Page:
“Law enforcement agencies are increasingly using body-worn cameras to serve a multitude of functions, but for some agencies, the price tag is simply far too expensive,” DeWine said when announcing the second funding round. “Our goal is to help as many local agencies as possible with the costs to improve current body-worn camera technology or launch new programs.”
Jones has resisted deploying body cameras but this is the second time he has applied for the funds, again requesting $280,089 to develop a new program that will cost about $172,000 annually to maintain. Middletown is looking for $124,218 to start a program and Fairfield and West Chester townships are looking for money to augment their existing programs, $41,851 and $46,325 respectively.
Jones repeated if he doesn’t get the money he won’t implement the program.
“No I’m not excited about the cameras and if they turn me down that’s okay,” Jones said. “Hell I can hardly buy bullets and gas for my police cars and I hardly got enough money to feed my prisoners, let alone an added burden that does no good at all.”
He told the Journal-News there is already transparency on his police force but if they get the money he’ll take it, because he believes at some point in time he may be mandated to do so.
“People say this gives you transparency doesn’t it,” Jones said. “Here’s what I say no, we already have transparency, this gives me I guess triple transparency or quadruple transparency. See here, they still trust the police, they like the police in this community, this county.”
Chief Deputy Anthony Dwyer told the Journal-News the grant would pay for about 150 cameras and start-up costs for the program. Jones said he would have to hire two employees to maintain the data and handle the program.
Middletown applied for $185,161 in the first round for 78 cameras, software and one records redaction specialist. Like the sheriff, Police Chief Dave Birk at the time said he can’t implement the program without state support. He could not be reached for comment about the latest ask.
Fairfield, Fairfield Twp., Miami University, Monroe, New Miami, Oxford and West Chester Twp. have had the technology for a while. Hamilton requested $386,920 and received $81,776 in the first round of funding to start their program. In that round six police agencies applied for a total of $931,859, Oxford received $31,451 of the $34,732 they requested and Oxford Twp. received their full $10,546 request. West Chester did not get $34,410 they were seeking.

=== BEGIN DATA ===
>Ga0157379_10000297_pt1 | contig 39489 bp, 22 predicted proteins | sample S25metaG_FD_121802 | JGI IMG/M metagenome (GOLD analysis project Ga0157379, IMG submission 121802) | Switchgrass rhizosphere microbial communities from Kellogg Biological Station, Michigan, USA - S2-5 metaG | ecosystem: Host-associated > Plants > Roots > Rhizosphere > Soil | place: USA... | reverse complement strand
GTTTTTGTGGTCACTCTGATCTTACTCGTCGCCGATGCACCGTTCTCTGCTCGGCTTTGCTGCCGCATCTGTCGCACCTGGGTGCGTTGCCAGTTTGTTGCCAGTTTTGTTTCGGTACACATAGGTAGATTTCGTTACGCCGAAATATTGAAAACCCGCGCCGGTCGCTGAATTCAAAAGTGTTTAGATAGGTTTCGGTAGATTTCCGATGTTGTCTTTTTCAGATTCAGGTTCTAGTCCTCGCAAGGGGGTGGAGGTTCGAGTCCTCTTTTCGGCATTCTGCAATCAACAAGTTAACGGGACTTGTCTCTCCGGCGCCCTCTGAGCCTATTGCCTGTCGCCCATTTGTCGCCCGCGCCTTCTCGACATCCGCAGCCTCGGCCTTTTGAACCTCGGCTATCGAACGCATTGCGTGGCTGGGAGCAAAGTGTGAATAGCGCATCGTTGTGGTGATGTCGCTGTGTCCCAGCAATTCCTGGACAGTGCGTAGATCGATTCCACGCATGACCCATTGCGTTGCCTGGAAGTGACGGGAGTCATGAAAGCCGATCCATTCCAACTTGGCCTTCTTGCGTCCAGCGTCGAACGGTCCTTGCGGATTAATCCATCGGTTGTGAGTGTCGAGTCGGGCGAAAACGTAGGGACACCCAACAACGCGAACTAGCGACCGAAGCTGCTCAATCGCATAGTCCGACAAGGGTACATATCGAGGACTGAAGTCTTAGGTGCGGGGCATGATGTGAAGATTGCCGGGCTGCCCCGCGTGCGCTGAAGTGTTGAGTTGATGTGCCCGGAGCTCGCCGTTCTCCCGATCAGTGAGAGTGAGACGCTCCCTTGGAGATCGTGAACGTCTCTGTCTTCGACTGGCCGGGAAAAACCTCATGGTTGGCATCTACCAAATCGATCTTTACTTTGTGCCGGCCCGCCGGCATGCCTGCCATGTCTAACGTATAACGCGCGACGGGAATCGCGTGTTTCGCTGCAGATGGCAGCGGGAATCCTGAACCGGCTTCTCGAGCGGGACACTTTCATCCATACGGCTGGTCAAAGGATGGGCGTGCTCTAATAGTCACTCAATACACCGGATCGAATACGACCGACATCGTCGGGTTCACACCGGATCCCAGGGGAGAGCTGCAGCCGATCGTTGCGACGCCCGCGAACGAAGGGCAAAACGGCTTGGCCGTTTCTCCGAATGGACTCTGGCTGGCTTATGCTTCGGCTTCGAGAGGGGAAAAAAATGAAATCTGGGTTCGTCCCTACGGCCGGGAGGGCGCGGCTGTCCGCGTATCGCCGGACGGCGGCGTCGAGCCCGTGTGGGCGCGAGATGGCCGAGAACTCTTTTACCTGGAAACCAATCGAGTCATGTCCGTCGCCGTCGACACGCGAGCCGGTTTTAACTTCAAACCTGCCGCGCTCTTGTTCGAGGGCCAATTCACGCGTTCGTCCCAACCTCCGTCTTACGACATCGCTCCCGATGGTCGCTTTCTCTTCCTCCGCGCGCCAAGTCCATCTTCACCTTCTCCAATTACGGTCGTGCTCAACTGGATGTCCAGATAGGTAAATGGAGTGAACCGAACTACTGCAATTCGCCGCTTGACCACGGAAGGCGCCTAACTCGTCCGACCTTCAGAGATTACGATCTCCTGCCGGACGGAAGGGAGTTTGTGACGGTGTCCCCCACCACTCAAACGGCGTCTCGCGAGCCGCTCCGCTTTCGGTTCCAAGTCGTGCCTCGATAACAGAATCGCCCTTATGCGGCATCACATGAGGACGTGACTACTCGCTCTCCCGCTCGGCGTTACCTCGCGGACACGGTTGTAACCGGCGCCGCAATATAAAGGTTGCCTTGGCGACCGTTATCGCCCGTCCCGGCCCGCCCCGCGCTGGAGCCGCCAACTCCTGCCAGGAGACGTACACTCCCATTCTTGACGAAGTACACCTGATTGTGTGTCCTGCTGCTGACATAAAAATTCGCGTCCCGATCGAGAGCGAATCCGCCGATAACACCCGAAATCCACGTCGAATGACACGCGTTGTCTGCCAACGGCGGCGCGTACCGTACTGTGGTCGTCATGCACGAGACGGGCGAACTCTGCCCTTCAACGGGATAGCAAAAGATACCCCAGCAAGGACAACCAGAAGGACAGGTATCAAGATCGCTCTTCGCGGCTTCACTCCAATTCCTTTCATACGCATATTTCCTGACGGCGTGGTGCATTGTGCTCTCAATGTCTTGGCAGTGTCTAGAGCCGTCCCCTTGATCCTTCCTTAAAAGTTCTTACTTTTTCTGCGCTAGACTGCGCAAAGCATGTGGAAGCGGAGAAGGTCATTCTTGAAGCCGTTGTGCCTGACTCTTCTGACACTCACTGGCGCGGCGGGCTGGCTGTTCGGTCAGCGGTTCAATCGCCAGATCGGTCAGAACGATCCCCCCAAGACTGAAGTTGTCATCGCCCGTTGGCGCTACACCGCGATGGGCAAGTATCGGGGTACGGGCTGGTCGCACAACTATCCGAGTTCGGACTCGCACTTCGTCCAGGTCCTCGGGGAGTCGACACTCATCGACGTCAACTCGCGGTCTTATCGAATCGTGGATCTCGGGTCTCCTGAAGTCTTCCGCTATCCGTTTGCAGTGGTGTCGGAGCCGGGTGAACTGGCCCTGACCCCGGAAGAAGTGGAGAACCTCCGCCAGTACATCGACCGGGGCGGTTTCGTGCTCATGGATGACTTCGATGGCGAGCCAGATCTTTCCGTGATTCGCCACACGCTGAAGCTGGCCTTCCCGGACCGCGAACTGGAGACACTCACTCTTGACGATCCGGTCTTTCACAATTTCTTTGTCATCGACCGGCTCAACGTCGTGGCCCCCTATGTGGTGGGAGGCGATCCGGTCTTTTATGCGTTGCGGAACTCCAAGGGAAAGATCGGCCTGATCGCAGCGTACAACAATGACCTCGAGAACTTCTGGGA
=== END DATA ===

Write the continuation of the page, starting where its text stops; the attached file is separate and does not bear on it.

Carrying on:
Hamilton Police Chief Craig Bucheit told the Journal-News they just received their cameras this week and hopes his officers will be wearing the new equipment within about a month. He said they are looking forward to having the new public safety tool.
“I think our officers see them as a tool and as a benefit to them to help them do their job,” Bucheit said. “It’s another tool to help them do a very difficult and challenging job and I think they’re looking forward to us getting this program up and running.”
This week the West Chester trustees approved a five-year renewal contract with Axon Enterprise, Inc. —the company outfitting most if not all of the police agencies here — totaling $231,841. Police Chief Joel Herzog said the contract is all inclusive and they get all new hardware with the package.
He said they studied the program for a couple years before implementing it because “this is an expensive product and this is new technology, we don’t want to just jump in and get something that we’re unhappy with.”
When the township deployed the program they had to feel their way in developing a policy that didn’t violate privacy rights and complied with public records laws. A new law took effect in 2019 that gave guidance for using the cameras, it identified 17 instances in which video recorded by body cameras are exempt from disclosure. Among them are:
• Inside a residence unless the incident involves “an adversarial encounter with, or a use of force by, a peace officer”
• Showing children
• A death or dead body unless, it was caused by a peace officer
• A nude body, unless the person consents
• “Grievous” bodily harm to a peace officer, firefighter, paramedic or other first responder
Herzog said that guidance has helped with the expense of storing video. He said there was a learning curve in the beginning because officers weren’t accustomed to switching the cameras on but now its second nature.
Trustee Mark Welch said “I think it’s one of the best things we’ve done.”
“I mean just transparency and all that and I think it actually gives people a sense of security,” Welch said. “Knowing that you have a camera on you and if I’m being pulled over or arrested or something like that, when people know that they’re being watched they want to behave better.”
Herzog agreed and said it impacts the officer’s behavior as well, “the officers they’re aware of it so it’s raising us to the next level also, I can’t say enough good about this.”